Modern Portfolio Theory – Part Two

This article is part of a series; click here to read Part One.

Efficient frontier diagrams do not actually show the asset allocations of portfolios on the efficient frontier, but this information is also available. Exhibit 1.3 provides an example of ten portfolios on the efficient frontier shown in Exhibit 1.2. These range from the lowest return and volatility combinations to the highest return and volatility combinations. For example, portfolio one is listed with a 3.8 percent return and 3 percent volatility. This portfolio consists of a 91.3 percent allocation to Treasury bills along with small allocations to corporate bonds (7 percent), small-cap stocks (1.3 percent), and large-cap stocks (0.4 percent). Despite small-cap stocks being the most volatile asset class choice, the low correlation of characteristics it shares with other asset classes helps it to play a small role in a low volatility portfolio. The overall portfolio volatility of 3 percent is slightly less than the 3.1 percent volatility of Treasury bills on their own. Then, as we move down the list, we find portfolios with increasing returns and volatilities that contain increasing allocations to stocks and a gradual phase out for Treasury bills and other bonds. The fifth portfolio is the most diversified with an allocation to five of the six asset classes. It provides overall returns of 9.3 percent with a volatility of 11.2 percent.

Exhibit 1.3 A Selection of Outcomes from the Efficient Frontier as Based on US Financial Market Nominal Annual Returns, 1926–2018

Source: Own
calculations from SBBI Yearbook data
provided by Morningstar and Ibbotson
Associates.

We now understand that there are serious issues with using MPT to determine
investment portfolios for household investors, especially after retirement
begins. Harry Markowitz recognized this. After winning the Nobel Prize in 1990,
he was asked to write an article in 1991 for the first issue of Financial Services Review about how MPT
applies to household investors. This article was named, “Individual versus
Institutional Investing.” In the article, he writes about how he had never
thought about the household’s investing problem before, and after reflecting on
it for an evening, he realized that households face a very different investing
problem from the large institutional investors, such as mutual funds, he had in
mind when developing MPT. MPT does not teach how individual households should
build investment strategies to meet their lifetime financial planning goals.

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Namely, and this is really the key for understanding how the retirement
income problem differs from the MPT approach, households must meet spending
goals over an unknown length of time in retirement. MPT just seeks how to grow
wealth over a single time period, such as a year, when there is no need to take
distributions from the portfolio. It is an assets-only model. The preretirement
wealth accumulation notion that households seek to grow wealth is more closely
aligned with MPT, but the retirement income problem is vastly different. There
may surely be a relationship between the idea that having more wealth will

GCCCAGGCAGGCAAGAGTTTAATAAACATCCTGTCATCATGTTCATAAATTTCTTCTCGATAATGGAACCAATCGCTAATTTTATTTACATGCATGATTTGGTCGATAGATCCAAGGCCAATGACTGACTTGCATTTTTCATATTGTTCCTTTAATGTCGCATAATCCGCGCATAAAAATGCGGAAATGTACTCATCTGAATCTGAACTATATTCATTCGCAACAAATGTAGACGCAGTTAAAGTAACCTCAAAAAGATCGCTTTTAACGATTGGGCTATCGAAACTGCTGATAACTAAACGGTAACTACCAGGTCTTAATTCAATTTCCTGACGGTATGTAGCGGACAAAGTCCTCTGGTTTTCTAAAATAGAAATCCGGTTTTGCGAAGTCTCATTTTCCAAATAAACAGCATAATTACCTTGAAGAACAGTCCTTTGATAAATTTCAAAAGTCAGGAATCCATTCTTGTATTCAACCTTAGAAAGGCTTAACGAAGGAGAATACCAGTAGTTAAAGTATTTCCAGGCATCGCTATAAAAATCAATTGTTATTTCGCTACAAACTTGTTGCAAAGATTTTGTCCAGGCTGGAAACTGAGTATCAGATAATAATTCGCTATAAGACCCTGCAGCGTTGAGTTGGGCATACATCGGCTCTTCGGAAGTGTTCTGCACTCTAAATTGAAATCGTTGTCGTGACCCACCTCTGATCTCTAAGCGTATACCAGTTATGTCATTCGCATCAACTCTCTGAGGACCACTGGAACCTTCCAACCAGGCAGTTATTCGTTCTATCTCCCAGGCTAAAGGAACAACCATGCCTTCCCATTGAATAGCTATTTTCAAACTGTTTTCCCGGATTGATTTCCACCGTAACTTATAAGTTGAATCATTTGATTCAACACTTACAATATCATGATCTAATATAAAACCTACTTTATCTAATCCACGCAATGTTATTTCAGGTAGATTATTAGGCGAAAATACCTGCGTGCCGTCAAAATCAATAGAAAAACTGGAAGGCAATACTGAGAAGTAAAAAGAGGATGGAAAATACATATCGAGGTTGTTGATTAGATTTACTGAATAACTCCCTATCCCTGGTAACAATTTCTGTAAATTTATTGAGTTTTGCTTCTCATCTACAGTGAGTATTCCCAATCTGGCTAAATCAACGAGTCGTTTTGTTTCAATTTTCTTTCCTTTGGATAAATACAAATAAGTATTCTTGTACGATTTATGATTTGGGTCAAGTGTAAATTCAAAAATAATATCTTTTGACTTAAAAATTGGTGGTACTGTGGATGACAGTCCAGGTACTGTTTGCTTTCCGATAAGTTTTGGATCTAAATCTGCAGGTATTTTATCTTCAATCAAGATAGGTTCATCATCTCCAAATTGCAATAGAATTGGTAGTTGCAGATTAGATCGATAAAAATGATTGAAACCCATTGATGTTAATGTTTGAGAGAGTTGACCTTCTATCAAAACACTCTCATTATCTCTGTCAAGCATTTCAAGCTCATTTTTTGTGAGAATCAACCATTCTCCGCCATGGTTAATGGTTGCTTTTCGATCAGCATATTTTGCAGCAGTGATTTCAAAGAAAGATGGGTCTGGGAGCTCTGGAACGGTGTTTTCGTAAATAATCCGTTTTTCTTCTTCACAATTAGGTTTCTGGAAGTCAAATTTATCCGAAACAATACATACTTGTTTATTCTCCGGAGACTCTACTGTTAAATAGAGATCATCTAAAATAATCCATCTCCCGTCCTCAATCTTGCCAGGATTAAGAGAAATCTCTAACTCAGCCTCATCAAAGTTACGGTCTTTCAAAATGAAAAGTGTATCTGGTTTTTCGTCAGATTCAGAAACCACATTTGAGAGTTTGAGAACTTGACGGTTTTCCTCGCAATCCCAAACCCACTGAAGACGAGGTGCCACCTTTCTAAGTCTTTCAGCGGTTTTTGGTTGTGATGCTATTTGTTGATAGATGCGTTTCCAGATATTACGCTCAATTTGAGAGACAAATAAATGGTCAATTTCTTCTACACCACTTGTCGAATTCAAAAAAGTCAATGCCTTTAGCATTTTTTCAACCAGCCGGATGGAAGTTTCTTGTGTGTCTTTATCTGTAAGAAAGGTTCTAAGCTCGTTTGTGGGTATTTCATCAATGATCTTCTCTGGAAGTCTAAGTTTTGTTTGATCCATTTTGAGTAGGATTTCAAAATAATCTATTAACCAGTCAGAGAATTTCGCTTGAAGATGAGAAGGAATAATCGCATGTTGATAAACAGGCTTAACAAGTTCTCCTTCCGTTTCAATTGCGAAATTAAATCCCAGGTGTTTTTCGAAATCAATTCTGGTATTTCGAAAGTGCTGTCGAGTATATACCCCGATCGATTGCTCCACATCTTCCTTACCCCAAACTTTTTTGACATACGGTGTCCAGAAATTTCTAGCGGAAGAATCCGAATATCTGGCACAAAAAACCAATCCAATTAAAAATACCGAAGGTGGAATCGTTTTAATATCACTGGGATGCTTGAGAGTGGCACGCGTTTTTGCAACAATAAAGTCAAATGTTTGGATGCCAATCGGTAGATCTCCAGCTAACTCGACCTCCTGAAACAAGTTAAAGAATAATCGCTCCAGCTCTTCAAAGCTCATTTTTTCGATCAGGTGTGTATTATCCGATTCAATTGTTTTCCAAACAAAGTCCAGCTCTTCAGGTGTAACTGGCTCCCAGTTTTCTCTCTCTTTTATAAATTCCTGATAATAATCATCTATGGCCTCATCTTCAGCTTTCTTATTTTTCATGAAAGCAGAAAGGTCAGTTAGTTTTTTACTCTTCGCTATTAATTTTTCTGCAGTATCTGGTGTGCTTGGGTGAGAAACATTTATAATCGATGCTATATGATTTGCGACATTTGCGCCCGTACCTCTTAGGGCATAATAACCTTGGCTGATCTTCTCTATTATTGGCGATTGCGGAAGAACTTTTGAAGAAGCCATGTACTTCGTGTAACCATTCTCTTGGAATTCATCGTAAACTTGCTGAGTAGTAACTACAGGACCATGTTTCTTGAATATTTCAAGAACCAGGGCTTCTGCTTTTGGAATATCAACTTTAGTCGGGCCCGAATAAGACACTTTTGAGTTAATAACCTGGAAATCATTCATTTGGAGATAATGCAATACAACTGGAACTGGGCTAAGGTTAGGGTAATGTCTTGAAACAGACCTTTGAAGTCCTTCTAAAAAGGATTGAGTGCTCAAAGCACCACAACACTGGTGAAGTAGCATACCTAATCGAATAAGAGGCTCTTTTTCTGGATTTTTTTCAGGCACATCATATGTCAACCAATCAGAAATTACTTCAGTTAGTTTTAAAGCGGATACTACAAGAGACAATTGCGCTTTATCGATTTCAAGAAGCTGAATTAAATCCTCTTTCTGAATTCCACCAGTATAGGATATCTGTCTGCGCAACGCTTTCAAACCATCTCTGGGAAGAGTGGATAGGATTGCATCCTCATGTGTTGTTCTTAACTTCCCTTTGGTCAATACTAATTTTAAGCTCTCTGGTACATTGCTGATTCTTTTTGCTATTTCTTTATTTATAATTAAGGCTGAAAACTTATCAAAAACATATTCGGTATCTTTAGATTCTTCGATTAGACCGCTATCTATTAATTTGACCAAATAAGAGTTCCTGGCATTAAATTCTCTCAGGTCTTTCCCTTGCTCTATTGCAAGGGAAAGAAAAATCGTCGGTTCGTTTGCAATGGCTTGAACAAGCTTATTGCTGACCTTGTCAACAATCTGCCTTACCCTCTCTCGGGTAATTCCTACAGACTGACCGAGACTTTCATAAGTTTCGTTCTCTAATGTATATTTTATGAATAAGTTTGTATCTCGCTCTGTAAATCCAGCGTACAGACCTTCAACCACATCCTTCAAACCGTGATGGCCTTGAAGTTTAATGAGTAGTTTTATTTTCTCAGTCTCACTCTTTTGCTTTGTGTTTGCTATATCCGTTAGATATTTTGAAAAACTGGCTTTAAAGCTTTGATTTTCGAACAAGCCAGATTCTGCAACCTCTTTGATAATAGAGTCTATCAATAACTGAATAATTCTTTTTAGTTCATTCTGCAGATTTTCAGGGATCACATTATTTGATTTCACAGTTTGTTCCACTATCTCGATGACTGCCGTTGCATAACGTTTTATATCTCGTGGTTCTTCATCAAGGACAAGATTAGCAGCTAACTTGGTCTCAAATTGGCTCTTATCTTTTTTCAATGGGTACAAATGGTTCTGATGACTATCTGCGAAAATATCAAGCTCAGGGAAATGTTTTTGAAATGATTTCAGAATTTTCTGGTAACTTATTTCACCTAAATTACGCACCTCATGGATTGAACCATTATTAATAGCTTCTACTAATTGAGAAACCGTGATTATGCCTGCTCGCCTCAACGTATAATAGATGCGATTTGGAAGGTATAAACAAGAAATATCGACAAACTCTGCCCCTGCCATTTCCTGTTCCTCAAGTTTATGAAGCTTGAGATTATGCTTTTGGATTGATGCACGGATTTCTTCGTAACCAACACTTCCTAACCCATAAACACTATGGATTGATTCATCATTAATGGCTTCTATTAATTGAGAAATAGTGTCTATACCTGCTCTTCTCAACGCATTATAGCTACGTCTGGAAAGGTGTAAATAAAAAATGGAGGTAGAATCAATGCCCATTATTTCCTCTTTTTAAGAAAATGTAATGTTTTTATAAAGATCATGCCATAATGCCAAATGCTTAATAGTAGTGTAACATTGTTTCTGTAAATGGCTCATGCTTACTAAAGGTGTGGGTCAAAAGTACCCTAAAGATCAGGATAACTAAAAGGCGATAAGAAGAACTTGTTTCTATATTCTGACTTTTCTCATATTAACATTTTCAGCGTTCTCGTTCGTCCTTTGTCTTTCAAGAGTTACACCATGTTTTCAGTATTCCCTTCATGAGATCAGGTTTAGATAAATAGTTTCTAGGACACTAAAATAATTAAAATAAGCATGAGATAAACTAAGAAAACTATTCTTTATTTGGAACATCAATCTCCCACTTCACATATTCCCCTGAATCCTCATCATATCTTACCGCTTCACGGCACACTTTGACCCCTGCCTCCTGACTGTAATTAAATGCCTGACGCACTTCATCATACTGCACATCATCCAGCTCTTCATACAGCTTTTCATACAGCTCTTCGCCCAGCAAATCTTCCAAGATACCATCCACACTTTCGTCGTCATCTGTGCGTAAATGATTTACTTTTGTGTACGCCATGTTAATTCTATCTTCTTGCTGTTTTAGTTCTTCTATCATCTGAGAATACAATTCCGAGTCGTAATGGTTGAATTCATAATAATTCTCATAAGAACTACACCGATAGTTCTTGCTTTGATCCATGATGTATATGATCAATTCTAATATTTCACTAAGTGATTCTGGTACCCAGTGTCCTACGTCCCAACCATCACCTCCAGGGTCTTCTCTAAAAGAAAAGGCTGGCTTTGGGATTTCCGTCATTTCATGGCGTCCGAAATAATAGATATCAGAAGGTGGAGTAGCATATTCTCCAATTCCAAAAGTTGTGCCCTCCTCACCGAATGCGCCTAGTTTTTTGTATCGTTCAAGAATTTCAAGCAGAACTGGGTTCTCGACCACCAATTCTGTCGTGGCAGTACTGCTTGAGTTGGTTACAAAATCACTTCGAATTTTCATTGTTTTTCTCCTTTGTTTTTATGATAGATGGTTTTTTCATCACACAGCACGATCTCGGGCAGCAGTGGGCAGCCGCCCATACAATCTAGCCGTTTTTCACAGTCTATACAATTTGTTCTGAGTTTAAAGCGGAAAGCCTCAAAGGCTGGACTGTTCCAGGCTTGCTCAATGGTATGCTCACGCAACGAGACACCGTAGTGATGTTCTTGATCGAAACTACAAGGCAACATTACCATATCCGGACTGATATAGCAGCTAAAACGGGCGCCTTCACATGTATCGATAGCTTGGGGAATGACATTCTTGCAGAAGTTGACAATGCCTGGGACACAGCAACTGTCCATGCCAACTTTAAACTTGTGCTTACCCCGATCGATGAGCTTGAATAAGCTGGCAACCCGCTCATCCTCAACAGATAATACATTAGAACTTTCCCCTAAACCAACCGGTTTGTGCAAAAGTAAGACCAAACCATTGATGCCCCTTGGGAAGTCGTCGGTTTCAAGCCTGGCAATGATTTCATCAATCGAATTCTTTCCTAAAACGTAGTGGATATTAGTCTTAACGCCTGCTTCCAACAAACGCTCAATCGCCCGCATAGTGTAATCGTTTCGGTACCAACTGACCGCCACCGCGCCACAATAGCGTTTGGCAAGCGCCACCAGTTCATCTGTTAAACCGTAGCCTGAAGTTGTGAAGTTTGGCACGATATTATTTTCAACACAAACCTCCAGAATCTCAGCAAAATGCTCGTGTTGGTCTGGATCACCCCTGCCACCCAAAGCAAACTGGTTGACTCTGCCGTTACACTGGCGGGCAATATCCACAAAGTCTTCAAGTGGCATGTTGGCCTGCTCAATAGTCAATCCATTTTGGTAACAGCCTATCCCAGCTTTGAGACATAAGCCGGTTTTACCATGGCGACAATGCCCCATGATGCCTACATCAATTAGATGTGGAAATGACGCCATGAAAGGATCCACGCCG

support more spending, and the idea that building diversified portfolios is
still valid, but that relationship is more complicated when it is unknown how long
the spending must last and when taking distributions from assets works to
amplify the impacts of investment volatility on the retirement income plan.

With sequence risk for portfolio distributions, the extra shares sold to
meet a spending goal when markets are down are no longer available to
experience the growth of any subsequent market recovery. The point chosen on
the efficient frontier can be different when viewed in the context of the
household’s problem, and there can be a role for annuities or other risk
management tools that are not included as asset classes in traditional MPT.
Simply, MPT does not account for cash flows or longevity risk. It equates risk
with short-term asset volatility rather than with the ability to meet financial
goals.

Risk in the context of the household’s investing problem is only
tangentially related to the volatility or standard deviation of returns.
Volatility is important in that it relates to risk tolerance and whether
individuals can handle the short-term volatility of their portfolio. If greater
volatility leads them to not stick with their financial plan, then this must be
incorporated into the asset allocation decision. But more generally, risk for
the household relates to the ability to meet financial goals over a long-term
planning horizon.

A low-volatility portfolio offering insufficient return potential can
ensure failure for the financial plan. This is riskier from the household’s
perspective than a more volatile portfolio that supports a higher probability
of success for the financial plan. A key difference between probability-based
and safety-first approaches is that the probability-based approach is more
comfortable with accepting greater volatility for higher return potential and
an improved chance for success, while the safety-first approach looks for
alternatives that do not expose core retirement spending goals to market
volatility. The question is ultimately about which is the best way to be able
to spend more than a bond ladder can support: to rely on the excess returns
expected to be provided by the stock market, or to rely on the power of risk
pooling to bring additional spending power to those facing a higher cost
retirement.

This is an excerpt from Wade Pfau’s book, Safety-First Retirement Planning: An Integrated Approach for a Worry-Free Retirement. (The Retirement Researcher’s Guide Series), available now on Amazon.

 


Originally posted at https://retirementresearcher.com/modern-portfolio-theory-part-two/

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